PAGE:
GDP per capita 16,900.00 EUR (2008)
Area 19,358 km2
Population 4.085 million (Jul 31, 2014)
|Colleges and Universities University of Bari, University of Salento|
Points of interest Itria Valley, Gargano, Basilica di San Nicola, Basilica di Santa Croce, Lecce Cathedral
Destinations Bari, Lecce, Taranto, Brindisi, Ostuni
Apulia (Italian: ) is a region of Italy in Southern Italy bordering the Adriatic Sea in the east, the Ionian Sea to the southeast, and the Strait of Òtranto and Gulf of Taranto in the south. Its southernmost portion, known as Salento peninsula, forms a high heel on the "boot" of Italy. The region comprises 19,345 square kilometers (7,469 sq mi), and its population is about 4.1 million. It is bordered by the other Italian regions of Molise to the north, Campania to the west, and Basilicata to the southwest. It neighbors Albania, Bosnia-Herzegovina, Croatia, Greece, and Montenegro, across the Adriatic and Ionian Seas. The region extends as far north as Monte Gargano. Its capital city is Bari.
- Map of Apulia
- Porto selvaggio the best places to go in apulia puglia
- The best place to see in puglia and gargano travel
- Good food in italy puglia region specialties weareinpuglia
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Map of Apulia
Porto selvaggio the best places to go in apulia puglia
The best place to see in puglia and gargano travel
Situated at the south-eastern tip of the Italian peninsula, Apulia covers over 19,000 square kilometers (7,336 sq mi) in succession of broad plains and low-lying hills. The central area of the region is occupied by the Murge, a vast karst plateau and Itria Valley. The only mountainous areas, the Gargano promontory and the Monti Dauni, do not exceed 1,150 m (3,800 ft) and are to be found in the north of Apulia, which is the least mountainous region in Italy. 32 Kilometers north east of the town Peschici is the Croatian Island of Palagruža.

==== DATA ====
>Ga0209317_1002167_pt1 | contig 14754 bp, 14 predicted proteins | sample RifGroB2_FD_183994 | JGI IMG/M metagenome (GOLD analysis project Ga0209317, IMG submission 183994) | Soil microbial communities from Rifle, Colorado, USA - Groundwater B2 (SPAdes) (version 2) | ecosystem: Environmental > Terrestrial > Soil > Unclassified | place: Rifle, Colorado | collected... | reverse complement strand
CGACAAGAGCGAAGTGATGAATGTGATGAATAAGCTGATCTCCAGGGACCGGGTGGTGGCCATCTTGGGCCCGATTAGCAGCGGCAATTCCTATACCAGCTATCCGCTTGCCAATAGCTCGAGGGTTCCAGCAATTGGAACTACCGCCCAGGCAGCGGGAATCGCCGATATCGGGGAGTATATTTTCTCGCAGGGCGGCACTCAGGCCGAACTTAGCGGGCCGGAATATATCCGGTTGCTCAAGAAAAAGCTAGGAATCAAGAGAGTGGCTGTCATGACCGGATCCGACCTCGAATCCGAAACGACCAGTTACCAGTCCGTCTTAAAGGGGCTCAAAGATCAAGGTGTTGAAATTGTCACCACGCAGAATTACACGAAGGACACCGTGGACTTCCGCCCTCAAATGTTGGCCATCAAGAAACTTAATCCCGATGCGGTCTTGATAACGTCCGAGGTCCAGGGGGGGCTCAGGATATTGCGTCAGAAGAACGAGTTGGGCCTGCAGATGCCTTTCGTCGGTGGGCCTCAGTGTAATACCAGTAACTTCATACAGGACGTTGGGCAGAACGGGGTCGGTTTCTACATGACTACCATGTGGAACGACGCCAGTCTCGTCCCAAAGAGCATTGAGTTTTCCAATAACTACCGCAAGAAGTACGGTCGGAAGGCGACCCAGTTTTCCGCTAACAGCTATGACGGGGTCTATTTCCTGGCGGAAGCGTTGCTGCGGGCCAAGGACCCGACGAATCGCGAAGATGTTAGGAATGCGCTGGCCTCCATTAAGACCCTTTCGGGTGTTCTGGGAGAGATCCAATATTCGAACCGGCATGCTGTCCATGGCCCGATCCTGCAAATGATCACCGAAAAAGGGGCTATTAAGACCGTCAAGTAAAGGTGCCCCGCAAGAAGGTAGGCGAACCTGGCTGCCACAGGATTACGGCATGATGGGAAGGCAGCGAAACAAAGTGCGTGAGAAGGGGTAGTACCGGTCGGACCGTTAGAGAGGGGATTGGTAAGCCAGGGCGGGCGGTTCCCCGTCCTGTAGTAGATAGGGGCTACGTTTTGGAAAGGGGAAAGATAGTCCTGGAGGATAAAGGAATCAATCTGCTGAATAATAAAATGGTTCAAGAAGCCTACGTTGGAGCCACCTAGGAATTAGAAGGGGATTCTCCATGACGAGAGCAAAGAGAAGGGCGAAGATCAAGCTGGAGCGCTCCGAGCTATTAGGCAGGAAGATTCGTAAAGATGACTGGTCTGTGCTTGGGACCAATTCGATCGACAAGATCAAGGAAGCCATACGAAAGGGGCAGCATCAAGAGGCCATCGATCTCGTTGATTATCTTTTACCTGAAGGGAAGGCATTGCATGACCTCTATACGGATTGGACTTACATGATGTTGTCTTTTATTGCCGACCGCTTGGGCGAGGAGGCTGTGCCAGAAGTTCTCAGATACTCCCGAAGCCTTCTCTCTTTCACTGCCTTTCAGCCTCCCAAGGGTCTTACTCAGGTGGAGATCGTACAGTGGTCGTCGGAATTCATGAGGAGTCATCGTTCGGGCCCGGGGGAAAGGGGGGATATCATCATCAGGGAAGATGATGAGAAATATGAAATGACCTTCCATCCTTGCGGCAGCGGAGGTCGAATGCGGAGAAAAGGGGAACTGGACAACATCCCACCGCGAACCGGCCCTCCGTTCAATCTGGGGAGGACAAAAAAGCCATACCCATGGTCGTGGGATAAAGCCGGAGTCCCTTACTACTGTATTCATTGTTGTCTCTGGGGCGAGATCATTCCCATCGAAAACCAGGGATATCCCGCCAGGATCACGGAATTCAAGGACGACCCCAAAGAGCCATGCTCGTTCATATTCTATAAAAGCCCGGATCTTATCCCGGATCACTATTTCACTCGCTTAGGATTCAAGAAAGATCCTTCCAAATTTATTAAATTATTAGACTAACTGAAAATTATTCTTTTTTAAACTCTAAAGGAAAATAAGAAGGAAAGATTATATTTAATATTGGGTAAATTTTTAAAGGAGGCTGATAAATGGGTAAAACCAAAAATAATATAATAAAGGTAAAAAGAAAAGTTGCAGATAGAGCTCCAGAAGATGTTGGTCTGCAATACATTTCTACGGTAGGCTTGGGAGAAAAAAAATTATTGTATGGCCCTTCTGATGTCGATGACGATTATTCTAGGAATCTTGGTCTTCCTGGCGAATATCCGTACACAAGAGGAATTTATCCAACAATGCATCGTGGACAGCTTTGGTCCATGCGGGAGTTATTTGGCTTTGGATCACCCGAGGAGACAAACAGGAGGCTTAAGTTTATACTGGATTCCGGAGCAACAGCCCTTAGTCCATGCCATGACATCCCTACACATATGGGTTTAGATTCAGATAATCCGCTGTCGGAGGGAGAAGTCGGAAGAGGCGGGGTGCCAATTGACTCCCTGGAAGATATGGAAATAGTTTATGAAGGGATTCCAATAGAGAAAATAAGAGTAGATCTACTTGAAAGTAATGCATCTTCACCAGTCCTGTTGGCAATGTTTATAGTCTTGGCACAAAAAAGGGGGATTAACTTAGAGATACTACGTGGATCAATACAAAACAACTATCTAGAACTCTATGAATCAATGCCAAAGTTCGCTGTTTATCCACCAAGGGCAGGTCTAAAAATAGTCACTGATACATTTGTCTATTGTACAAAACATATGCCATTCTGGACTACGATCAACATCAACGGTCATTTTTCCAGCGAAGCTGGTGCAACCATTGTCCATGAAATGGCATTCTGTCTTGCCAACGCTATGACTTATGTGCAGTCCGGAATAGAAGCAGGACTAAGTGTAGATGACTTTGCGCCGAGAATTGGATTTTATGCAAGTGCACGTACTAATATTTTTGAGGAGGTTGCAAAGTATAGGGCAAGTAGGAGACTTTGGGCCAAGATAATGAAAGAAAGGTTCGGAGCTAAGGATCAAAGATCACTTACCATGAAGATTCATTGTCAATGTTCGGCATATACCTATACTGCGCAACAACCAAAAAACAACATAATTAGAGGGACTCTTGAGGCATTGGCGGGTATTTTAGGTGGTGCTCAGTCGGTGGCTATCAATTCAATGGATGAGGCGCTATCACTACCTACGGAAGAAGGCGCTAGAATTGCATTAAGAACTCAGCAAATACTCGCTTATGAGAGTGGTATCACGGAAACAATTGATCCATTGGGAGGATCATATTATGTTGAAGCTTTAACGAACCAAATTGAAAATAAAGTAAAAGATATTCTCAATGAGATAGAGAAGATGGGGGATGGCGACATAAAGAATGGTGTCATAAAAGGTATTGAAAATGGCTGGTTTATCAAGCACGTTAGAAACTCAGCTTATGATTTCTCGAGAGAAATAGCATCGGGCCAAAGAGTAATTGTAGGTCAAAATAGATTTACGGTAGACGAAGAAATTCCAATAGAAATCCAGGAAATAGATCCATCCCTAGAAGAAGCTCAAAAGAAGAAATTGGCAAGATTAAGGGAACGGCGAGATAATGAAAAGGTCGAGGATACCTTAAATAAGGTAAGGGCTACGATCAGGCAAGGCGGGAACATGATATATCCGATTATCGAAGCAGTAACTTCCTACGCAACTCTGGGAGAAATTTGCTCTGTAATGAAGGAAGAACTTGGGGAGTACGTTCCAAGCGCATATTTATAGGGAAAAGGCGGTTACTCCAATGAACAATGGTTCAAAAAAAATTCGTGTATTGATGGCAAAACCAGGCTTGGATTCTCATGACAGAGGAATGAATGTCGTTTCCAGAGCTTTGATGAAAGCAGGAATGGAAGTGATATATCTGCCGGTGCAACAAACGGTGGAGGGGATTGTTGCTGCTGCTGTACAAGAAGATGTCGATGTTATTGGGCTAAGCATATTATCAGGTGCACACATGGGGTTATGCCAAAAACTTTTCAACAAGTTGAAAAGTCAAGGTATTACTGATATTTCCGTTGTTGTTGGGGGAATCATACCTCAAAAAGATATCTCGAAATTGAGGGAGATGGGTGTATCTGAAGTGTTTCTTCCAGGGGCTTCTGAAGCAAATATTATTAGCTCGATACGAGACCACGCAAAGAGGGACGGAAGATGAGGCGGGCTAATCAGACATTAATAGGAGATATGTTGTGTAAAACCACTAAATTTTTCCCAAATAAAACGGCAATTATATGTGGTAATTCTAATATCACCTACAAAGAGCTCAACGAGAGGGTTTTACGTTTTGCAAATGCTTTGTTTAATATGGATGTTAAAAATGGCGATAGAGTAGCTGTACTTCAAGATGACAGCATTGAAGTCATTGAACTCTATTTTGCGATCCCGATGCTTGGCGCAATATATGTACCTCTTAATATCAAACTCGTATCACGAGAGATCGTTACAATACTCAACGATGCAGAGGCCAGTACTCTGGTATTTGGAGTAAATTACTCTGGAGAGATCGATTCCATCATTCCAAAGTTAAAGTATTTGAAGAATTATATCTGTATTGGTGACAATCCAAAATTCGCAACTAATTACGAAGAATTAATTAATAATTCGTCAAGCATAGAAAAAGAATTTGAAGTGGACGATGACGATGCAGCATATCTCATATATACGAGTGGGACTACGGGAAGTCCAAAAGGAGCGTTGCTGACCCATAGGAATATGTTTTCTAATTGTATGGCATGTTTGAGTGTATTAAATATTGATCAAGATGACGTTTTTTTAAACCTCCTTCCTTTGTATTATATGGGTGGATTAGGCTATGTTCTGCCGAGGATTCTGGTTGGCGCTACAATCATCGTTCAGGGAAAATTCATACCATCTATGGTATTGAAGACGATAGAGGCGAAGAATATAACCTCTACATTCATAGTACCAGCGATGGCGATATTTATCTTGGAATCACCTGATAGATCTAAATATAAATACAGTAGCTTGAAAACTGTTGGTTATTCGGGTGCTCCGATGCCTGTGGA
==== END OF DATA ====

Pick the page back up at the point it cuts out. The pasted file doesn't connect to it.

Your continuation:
Apulia is one of the richest archaeological regions in Italy. It was first colonized by Mycenaean Greeks. At the 8th century BC, the Ancient Greeks expanded until reaching the area of Taranto and Salento in Magna Graecia. In the 5th and 4th centuries BC, the Greek settlement at Taras produced a distinctive style of pottery (Apulian vase painting).
Apulia was an important area for the ancient Romans, who conquered it during the course of wars against the Samnites and against Pyrrhus in the 4th and 3rd centuries BC but also suffered a crushing defeat here in the battle of Cannae against Hannibal. However, after the Carthaginians left the region, the Romans captured the ports of Brindisi and Taranto, and established dominion over the region. During the Imperial age Apulia was a flourishing area for production of grain and oil, becoming the most important exporter to the Eastern provinces.
Robert Guiscard set up the Duchy of Apulia in 1059. After the Norman conquest of Sicily in the late 11th century, Palermo replaced Melfi (just west of present day Apulia) as the center of Norman power.
From the late 12th to early 13th centuries, it was a favorite residence of the Hohenstaufen emperors, notably Frederick II. A number of castles were built in the area by Frederick, including Castel del Monte.
In 1734, there was the Battle of Bitonto, a Spanish victory over Austrian forces. The coast was occupied at times by the Turks and by the Venetians. When Barbary pirates of North Africa sacked Vieste in 1554 they took an estimated 7,000 slaves. The French also controlled the region in 1806–15, resulting in the abolition of feudalism and the reformation of the justice system.
In 1861 the region became part of the Kingdom of Italy.
The regions contribution to Italys gross value added was around 4.6% in 2000, while its population was 7% of the total. The per capita GDP is low compared to the national average and represents about 68.1% of the EU average.
As with the other regions of Italy, the national language (since 1861) is Italian. However, as a consequence of its long and varied history, other historical languages have been spoken in this region for centuries. In the northern and central sections, some dialects of the Neapolitan language are spoken: for example Bari dialect, spoken in the zone of Bari or Foggiano near Foggia. In the southern part of the region, the Tarantino and Salentino dialects of Sicilian are spoken. The language has observed to have similarities to that of the Calabrian dialect, west of Apulia.
In isolated pockets of the Southern part of Salento, a dialect of modern Greek called Griko, is spoken by just a few thousand people. A rare dialect of the Franco-Provençal language called Faetar is spoken in two isolated towns, Faeto and Celle Di San Vito, in the Province of Foggia. In a couple of villages, the Arbëreshë dialect of the Albanian language has been spoken by a very small community since a wave of refugees settled there in the 15th century.